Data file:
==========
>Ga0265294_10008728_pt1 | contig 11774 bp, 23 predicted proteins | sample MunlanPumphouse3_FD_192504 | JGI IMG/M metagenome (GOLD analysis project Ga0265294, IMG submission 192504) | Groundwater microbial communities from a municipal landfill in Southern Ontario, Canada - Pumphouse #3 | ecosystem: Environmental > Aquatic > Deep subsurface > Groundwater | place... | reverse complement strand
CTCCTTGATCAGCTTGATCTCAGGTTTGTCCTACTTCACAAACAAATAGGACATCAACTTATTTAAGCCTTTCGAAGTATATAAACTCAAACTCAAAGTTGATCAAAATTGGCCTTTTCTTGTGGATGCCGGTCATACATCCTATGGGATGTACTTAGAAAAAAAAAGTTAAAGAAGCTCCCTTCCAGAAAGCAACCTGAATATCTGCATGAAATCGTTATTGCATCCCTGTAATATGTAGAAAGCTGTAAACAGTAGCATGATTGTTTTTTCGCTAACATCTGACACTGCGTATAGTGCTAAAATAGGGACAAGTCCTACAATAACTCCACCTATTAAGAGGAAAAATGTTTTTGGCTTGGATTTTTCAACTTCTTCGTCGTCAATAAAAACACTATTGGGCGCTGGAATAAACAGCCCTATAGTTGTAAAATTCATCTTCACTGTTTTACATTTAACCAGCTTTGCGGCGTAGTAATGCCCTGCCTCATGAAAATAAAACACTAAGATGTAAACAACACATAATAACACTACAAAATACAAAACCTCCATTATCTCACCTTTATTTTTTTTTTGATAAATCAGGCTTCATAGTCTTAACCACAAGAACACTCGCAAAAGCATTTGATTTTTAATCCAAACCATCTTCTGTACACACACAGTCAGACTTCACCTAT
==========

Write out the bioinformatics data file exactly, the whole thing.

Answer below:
>Ga0265294_10008728_pt1 | contig 11774 bp, 23 predicted proteins | sample MunlanPumphouse3_FD_192504 | JGI IMG/M metagenome (GOLD analysis project Ga0265294, IMG submission 192504) | Groundwater microbial communities from a municipal landfill in Southern Ontario, Canada - Pumphouse #3 | ecosystem: Environmental > Aquatic > Deep subsurface > Groundwater | place... | reverse complement strand
CTCCTTGATCAGCTTGATCTCAGGTTTGTCCTACTTCACAAACAAATAGGACATCAACTTATTTAAGCCTTTCGAAGTATATAAACTCAAACTCAAAGTTGATCAAAATTGGCCTTTTCTTGTGGATGCCGGTCATACATCCTATGGGATGTACTTAGAAAAAAAAAGTTAAAGAAGCTCCCTTCCAGAAAGCAACCTGAATATCTGCATGAAATCGTTATTGCATCCCTGTAATATGTAGAAAGCTGTAAACAGTAGCATGATTGTTTTTTCGCTAACATCTGACACTGCGTATAGTGCTAAAATAGGGACAAGTCCTACAATAACTCCACCTATTAAGAGGAAAAATGTTTTTGGCTTGGATTTTTCAACTTCTTCGTCGTCAATAAAAACACTATTGGGCGCTGGAATAAACAGCCCTATAGTTGTAAAATTCATCTTCACTGTTTTACATTTAACCAGCTTTGCGGCGTAGTAATGCCCTGCCTCATGAAAATAAAACACTAAGATGTAAACAACACATAATAACACTACAAAATACAAAACCTCCATTATCTCACCTTTATTTTTTTTTTGATAAATCAGGCTTCATAGTCTTAACCACAAGAACACTCGCAAAAGCATTTGATTTTTAATCCAAACCATCTTCTGTACACACACAGTCAGACTTCACCTAT